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Understanding DOL's Opinion on Fluctuating Workweeks and Overtime Compensation

Many employers were confused over the Department of Labor's (DOL) position on time-and-a-half-pay and employees whose work hours fluctuated from week to week. As a result, the DOL issued an opinion letter at the end of August to clear the air about how the fluctuating workweek method of calculating an employee's overtime works. This is an important opinion that employers should read closely and follow so that they remain compliant with overtime regulations.

The Fluctuating Workweek 

Many employees, including overtime-eligible salaried employees, have hours that change from week to week. This makes calculating overtime a challenge for any employer. The fluctuating workweek method of calculating fair compensation under the FLSA helps make it easier. This method requires employers to compensate these salaried workers at a rate that is at least 50% of the individual's regular hourly rate of pay for any hours worked in excess of 40 hours in a given week.  

The trade-off to not paying time-and-a-half pay is that employers are required to pay the employee a salary even in those weeks when they work less than 40 hours. For example, if an employee works 20 hours the first week of a pay period, and 45 the next, the employer must pay the worker's full salary for the first week + their full salary for the second week + half-pay for the additional 5 hours worked in the second week of the pay period. 

Up and Down, All That Matters Is Fluctuation

DOL has clarified that it does not matter how much an employee's number of hours worked fluctuate in order to qualify for payment under the fluctuating workweek rule. It does not matter whether the employee is consistently above or below 40 hours per week. All that matters is that the individual's workweek fluctuates from week to week and that there is an established pattern of these fluctuations.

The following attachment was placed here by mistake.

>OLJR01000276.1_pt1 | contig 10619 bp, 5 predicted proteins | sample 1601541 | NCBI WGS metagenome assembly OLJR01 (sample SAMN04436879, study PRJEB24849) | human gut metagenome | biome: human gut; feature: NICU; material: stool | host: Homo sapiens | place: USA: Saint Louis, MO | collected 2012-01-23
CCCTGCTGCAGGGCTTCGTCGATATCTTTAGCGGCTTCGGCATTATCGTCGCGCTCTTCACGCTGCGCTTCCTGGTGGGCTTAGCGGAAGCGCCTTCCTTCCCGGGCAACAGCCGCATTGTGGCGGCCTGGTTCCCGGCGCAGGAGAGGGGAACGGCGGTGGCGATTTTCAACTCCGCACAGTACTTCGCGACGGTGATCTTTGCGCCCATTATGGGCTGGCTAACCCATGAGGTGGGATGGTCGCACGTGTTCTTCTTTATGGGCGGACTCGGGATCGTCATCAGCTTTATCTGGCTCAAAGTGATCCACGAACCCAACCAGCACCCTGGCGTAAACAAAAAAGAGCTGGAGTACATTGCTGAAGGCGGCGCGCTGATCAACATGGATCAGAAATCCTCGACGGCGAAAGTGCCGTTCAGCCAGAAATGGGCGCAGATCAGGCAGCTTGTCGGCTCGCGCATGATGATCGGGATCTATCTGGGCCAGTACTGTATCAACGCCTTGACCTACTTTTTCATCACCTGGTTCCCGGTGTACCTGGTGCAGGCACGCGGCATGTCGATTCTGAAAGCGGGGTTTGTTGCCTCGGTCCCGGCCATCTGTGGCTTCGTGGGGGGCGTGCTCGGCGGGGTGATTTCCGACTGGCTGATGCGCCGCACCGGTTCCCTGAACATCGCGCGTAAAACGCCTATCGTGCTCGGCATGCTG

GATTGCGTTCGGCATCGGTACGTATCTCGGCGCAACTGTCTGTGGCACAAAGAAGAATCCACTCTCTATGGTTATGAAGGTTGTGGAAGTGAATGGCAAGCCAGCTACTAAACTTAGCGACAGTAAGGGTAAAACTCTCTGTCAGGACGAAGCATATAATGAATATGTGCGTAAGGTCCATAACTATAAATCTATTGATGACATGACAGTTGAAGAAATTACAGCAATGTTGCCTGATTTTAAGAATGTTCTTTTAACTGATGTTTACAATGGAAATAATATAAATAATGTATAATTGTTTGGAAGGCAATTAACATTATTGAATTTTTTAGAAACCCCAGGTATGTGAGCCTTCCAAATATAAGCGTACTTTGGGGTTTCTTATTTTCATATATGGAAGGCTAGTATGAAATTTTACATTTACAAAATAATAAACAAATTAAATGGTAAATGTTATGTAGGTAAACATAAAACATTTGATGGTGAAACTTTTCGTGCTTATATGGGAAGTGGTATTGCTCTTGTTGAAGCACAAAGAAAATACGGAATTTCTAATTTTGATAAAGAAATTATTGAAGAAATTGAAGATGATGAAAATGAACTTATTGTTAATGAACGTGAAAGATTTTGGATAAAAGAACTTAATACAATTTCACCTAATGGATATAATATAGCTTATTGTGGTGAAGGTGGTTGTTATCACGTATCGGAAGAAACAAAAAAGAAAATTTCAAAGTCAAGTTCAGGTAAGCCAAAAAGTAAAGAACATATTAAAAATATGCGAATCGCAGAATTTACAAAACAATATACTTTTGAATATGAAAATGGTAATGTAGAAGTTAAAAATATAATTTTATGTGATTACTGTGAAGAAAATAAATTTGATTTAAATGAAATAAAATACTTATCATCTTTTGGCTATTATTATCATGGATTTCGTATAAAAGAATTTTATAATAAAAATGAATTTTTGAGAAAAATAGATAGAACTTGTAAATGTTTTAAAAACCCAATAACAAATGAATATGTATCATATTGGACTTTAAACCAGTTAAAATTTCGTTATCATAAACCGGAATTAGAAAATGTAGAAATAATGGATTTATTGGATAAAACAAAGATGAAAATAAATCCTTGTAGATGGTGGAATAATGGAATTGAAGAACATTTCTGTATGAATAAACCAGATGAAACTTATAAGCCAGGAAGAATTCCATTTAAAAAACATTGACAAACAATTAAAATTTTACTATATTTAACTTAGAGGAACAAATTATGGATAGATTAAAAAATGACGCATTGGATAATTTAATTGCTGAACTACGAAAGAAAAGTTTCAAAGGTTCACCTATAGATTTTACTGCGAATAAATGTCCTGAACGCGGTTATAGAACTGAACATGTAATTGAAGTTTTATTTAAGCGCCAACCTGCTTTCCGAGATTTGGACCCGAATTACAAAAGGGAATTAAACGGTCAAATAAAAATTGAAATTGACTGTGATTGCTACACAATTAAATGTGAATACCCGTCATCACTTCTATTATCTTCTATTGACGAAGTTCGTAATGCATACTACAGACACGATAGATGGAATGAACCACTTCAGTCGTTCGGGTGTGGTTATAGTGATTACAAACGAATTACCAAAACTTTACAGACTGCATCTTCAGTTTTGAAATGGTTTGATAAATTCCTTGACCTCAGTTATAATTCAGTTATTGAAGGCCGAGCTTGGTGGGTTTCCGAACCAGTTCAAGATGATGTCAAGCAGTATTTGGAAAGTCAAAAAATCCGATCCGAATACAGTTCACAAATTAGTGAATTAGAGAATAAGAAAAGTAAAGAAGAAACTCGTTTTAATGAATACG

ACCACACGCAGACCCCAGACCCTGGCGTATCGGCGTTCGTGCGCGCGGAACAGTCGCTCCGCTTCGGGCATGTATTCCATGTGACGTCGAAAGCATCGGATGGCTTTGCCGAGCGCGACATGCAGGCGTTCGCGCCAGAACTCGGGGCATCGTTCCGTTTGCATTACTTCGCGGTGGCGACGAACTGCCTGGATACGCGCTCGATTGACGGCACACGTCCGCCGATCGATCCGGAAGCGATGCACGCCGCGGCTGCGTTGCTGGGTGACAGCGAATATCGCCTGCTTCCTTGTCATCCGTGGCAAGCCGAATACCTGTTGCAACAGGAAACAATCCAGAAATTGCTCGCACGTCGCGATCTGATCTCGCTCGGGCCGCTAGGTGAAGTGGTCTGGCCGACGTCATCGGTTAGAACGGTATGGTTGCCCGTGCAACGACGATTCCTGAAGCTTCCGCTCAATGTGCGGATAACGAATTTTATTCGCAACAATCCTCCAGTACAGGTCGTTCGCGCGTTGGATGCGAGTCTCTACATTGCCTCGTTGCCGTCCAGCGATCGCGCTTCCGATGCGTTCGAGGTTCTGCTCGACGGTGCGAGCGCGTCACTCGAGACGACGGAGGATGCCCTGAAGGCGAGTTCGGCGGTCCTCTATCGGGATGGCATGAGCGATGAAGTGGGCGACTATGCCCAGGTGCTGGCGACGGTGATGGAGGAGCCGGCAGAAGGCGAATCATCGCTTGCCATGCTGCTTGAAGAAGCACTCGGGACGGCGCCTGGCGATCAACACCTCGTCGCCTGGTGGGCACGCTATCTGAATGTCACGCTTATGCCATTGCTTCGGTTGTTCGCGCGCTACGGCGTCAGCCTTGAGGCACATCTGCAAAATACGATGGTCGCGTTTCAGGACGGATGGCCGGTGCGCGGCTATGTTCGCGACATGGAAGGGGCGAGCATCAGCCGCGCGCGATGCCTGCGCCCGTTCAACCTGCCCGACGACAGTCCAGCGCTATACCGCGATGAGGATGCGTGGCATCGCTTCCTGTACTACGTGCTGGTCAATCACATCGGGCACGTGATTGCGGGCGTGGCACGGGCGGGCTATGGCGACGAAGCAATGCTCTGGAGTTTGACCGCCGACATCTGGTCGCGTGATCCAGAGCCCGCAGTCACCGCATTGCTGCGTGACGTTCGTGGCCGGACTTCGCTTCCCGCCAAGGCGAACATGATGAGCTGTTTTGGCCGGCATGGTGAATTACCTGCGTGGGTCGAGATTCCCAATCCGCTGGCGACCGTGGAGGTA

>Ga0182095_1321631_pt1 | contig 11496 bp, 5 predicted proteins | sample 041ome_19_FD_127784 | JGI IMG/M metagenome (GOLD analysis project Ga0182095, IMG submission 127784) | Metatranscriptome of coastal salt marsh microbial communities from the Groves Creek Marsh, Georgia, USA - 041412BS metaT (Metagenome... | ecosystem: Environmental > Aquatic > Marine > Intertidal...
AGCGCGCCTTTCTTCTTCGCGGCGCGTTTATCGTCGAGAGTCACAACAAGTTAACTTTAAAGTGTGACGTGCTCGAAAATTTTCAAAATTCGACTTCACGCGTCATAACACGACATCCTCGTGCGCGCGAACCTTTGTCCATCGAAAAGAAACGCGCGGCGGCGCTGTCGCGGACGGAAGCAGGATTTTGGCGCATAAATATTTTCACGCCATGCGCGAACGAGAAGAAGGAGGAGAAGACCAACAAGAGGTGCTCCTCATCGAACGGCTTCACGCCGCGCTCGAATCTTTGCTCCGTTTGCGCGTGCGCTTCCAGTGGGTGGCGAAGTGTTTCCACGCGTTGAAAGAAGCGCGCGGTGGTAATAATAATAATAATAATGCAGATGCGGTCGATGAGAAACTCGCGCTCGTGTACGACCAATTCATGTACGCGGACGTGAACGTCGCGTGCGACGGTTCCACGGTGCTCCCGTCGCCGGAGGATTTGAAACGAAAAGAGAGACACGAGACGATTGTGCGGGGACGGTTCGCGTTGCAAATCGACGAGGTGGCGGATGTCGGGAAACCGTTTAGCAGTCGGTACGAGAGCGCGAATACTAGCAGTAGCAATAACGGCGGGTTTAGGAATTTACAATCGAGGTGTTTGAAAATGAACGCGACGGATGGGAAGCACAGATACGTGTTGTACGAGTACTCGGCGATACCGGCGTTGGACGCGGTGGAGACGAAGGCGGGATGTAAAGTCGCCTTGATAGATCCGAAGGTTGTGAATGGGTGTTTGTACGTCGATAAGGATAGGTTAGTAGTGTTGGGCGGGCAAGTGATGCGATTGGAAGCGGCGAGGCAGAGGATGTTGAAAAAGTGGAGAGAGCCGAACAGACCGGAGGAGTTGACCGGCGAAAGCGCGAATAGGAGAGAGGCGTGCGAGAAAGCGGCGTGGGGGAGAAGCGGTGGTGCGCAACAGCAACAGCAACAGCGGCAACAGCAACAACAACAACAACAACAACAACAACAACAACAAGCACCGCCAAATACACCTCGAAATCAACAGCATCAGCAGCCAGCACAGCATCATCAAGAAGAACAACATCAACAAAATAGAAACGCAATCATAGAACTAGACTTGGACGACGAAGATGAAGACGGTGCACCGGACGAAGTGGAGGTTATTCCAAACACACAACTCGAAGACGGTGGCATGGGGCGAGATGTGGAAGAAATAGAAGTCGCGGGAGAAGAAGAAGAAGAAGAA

Further, DOL has reiterated that this calculation method only applies to eligible workers who receive a fixed salary. Employers who attempt to use this calculation method for hourly employees are negligent in their responsibility to pay those workers time-and-a-half pay. This is a severe violation of the FLSA, and employers shouldn't make the mistake of thinking they can get away with it by claiming they didn't understand the rules. DOL's letter is specifically targeted to quash this type of behavior. 

In fact, the DOL reiterated their recommendation that all employers who choose to pay overtime rates using this calculation sign a written agreement with their employee that spells out in clear language how the method works so that there aren't any surprises or disputes when payday arrives.

The Fluctuating Workweek Method May Not Work for Every Business

This overtime calculation method can be an effective tool that business owners can use to manage labor expenses. It is ideal for some businesses whose employees have variable hours each week and are eligible for overtime compensation. Properly implemented, this overtime calculation option can result in significant savings while still offering fair and reasonable compensation for employees. 

Concerned that you may be out of sync with the regulations that your business must follow? Contact Greenlink Payroll at (480) 385-2525 for more information about time-and-a-half pay and other requirements business owners should be on top of throughout the year.

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